The CIA has been delivering light machine guns and other small arms to Syrian rebels for several weeks, following President Obama's decision to arm the rebels.
The agency has also arranged for the Syrian opposition to receive anti-tank weaponry like rocket-propelled grenades through a third party, presumably one of the Gulf countries that has been arming the rebels, a senior U.S. intelligence official and two former intelligence officials said Thursday. They spoke on condition of anonymity because they were not authorized to discuss the classified program publicly.
The Washington Post and The Wall Street Journal first reported the lethal aid.
Top rebel commander Gen. Salim Idris told NPR on Thursday that rebels had received no such aid from the U.S. The CIA declined to comment.
The officials said the aid has been arriving for more than a month, much of it delivered through a third party, which could explain why the rebel commander Idris does not believe the U.S. directly delivered the aid. The officials said the aid is delivered to commanders who have been vetted by the CIA, and the path of the weaponry is tracked through trusted parties within the country -- though eventually, once they're in the hands of fighters, the U.S. loses sight of where the weapons go.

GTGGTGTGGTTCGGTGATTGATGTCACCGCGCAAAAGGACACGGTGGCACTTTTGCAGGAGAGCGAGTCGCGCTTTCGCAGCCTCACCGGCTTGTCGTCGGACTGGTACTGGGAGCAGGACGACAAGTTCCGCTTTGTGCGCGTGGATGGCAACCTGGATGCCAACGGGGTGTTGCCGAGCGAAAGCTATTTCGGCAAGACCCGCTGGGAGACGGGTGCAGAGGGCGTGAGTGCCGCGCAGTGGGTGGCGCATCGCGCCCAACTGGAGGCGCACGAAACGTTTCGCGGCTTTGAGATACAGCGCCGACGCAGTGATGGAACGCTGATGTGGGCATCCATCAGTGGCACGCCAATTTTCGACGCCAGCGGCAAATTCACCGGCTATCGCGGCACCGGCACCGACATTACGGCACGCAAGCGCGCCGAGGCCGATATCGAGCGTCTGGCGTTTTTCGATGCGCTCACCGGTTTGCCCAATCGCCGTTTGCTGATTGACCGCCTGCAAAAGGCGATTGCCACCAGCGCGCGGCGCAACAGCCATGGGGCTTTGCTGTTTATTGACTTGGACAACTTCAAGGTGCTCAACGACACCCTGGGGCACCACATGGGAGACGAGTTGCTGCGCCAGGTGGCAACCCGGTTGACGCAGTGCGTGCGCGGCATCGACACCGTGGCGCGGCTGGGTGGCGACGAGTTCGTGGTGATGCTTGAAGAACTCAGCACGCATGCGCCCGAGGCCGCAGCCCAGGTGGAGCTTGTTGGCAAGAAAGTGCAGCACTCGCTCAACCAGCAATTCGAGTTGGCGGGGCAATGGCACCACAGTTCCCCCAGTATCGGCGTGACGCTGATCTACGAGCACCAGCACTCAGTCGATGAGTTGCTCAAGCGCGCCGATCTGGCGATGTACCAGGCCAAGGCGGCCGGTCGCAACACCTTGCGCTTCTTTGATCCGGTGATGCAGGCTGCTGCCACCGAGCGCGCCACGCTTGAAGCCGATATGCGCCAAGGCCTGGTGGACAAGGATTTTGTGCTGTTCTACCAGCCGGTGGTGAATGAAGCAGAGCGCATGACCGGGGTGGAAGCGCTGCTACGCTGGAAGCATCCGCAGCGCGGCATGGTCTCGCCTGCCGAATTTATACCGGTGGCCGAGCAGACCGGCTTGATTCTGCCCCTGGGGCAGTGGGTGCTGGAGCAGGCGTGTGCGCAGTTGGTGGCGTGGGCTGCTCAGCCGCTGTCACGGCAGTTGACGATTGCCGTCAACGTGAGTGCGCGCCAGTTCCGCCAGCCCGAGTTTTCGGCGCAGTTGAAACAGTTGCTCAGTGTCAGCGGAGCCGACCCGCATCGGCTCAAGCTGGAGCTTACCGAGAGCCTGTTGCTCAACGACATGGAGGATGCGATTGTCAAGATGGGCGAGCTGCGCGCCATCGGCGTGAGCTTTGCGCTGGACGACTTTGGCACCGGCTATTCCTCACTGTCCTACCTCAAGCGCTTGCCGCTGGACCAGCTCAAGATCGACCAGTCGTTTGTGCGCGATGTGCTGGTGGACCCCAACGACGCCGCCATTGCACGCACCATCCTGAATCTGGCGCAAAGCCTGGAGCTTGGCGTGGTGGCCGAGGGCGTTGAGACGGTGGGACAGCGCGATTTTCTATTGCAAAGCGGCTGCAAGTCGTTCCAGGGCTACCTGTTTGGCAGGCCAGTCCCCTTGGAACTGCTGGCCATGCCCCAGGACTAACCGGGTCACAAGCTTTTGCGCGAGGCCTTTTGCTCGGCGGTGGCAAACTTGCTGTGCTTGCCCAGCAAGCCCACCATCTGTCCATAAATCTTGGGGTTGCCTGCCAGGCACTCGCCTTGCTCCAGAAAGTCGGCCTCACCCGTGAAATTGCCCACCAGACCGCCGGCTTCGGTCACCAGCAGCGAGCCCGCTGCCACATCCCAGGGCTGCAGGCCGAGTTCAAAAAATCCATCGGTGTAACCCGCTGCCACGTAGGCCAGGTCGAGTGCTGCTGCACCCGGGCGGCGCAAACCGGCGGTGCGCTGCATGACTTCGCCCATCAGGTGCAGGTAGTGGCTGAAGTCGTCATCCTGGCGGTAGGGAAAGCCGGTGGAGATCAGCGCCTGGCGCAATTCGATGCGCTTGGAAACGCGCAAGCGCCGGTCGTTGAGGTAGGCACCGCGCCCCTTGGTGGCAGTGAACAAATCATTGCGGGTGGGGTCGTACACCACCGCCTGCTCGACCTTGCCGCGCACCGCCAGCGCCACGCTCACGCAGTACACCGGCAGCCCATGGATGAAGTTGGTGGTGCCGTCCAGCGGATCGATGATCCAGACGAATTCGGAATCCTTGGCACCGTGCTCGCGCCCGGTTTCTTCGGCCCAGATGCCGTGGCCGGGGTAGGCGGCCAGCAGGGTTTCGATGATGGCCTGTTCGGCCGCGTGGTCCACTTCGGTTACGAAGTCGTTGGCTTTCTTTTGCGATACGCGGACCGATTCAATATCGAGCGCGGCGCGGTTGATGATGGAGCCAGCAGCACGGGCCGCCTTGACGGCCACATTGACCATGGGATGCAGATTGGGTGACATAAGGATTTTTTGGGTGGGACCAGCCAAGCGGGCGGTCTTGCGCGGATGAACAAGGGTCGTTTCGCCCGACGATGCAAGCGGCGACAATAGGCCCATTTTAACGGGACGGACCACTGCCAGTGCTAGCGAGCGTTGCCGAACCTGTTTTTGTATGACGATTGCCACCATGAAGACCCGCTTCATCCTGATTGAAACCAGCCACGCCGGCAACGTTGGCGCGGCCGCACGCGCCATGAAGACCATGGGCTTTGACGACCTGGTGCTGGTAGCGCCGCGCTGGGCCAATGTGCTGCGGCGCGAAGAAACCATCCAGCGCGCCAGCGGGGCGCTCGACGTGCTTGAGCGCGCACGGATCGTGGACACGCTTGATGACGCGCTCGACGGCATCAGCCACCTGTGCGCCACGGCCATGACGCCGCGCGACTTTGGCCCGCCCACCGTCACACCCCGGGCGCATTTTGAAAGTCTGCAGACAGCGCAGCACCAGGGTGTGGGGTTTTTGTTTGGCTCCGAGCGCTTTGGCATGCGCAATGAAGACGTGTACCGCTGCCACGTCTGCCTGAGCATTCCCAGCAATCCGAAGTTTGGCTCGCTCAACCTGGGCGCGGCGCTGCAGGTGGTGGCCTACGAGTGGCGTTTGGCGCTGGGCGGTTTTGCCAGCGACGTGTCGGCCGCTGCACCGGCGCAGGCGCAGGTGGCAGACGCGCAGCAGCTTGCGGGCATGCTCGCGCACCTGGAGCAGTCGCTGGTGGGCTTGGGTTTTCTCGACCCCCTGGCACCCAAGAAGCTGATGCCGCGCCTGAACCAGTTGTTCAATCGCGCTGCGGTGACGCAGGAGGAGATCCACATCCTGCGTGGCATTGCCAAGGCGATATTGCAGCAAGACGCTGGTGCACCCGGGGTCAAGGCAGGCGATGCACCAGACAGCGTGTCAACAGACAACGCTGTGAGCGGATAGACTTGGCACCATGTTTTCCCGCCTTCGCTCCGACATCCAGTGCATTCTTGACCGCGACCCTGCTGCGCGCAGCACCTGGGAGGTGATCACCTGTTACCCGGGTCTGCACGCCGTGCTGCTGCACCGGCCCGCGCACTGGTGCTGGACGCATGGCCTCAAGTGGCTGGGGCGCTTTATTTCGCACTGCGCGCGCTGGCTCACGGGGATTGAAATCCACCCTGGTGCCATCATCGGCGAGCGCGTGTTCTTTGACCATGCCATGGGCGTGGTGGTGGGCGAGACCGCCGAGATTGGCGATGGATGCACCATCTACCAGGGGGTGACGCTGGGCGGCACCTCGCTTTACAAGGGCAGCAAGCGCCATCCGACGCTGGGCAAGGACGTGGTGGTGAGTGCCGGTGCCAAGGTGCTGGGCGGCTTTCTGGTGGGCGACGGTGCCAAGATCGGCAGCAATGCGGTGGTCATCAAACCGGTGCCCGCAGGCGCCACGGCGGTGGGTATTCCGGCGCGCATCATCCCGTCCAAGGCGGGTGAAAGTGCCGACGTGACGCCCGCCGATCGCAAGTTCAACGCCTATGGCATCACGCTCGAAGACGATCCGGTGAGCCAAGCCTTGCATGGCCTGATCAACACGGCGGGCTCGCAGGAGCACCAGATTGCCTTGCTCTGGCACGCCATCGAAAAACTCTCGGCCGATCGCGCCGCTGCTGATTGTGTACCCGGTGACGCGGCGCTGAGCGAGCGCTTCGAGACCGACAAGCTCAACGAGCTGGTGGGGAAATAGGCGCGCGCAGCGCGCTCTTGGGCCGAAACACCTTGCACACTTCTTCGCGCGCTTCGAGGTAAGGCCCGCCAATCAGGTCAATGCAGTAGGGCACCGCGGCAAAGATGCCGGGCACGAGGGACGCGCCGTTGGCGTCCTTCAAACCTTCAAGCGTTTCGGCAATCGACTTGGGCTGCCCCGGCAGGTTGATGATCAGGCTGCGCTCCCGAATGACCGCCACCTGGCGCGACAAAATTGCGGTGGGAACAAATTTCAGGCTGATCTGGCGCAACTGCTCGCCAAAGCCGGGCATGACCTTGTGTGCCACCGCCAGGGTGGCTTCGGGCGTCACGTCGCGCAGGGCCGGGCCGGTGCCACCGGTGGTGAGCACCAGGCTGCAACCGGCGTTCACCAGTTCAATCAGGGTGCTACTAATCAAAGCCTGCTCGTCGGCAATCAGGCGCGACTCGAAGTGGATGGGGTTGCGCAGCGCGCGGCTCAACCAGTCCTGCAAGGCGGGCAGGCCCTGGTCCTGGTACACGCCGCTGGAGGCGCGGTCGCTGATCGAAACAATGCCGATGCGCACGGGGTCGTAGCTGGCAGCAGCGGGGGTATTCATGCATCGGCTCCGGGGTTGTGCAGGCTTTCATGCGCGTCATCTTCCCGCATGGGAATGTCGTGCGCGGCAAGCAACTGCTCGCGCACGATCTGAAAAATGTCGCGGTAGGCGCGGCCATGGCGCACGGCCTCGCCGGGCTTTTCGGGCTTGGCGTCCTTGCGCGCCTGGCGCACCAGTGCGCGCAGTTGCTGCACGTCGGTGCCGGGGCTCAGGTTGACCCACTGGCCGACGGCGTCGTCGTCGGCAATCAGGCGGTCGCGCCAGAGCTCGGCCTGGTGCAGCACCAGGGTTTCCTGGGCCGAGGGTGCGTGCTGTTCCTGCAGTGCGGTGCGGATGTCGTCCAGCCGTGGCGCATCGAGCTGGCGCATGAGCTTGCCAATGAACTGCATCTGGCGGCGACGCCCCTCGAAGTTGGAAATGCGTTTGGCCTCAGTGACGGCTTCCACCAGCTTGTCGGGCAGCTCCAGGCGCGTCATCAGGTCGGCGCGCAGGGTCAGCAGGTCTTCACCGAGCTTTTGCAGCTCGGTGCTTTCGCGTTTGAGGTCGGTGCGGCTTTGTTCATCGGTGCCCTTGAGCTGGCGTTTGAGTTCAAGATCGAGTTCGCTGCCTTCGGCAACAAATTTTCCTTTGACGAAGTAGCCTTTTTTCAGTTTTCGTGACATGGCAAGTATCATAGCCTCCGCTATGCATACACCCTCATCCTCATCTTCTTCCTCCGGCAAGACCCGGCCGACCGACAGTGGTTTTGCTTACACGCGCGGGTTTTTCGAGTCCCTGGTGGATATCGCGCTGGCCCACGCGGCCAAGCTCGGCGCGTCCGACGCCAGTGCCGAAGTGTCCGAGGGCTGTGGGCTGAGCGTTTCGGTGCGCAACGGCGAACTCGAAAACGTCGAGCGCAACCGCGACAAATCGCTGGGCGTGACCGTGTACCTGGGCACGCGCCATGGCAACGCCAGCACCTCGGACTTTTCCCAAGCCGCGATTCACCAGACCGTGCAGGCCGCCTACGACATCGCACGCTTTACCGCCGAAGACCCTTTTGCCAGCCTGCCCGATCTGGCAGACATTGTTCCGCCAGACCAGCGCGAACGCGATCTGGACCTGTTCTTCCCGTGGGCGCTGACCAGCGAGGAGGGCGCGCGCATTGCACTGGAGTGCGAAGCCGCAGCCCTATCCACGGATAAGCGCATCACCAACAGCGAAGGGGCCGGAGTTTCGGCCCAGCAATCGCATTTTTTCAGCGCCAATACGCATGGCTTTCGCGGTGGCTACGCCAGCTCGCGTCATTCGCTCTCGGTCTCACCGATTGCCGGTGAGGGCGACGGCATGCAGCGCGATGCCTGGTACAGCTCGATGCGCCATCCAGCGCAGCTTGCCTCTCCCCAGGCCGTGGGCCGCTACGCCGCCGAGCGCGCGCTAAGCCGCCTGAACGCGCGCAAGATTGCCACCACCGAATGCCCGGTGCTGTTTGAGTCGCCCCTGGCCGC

The rebels continue to request sophisticated anti-aircraft weaponry to take out the Syrian regime's helicopters, but the officials said neither the U.S. nor Syria's neighboring countries, like Jordan or Israel, wants the rebels to have weaponry that may fall into the hands of the al-Qaida-linked rebel group al-Nusra, or captured by Hezbollah fighters who are bolstering the Syrian army's effort.
The CIA program is classified as covert, which means it would be briefed to Congress's intelligence committees but not its defense committees. That explains why some senior lawmakers on the defense committees have complained the lethal aid was not arriving, two of the officials said.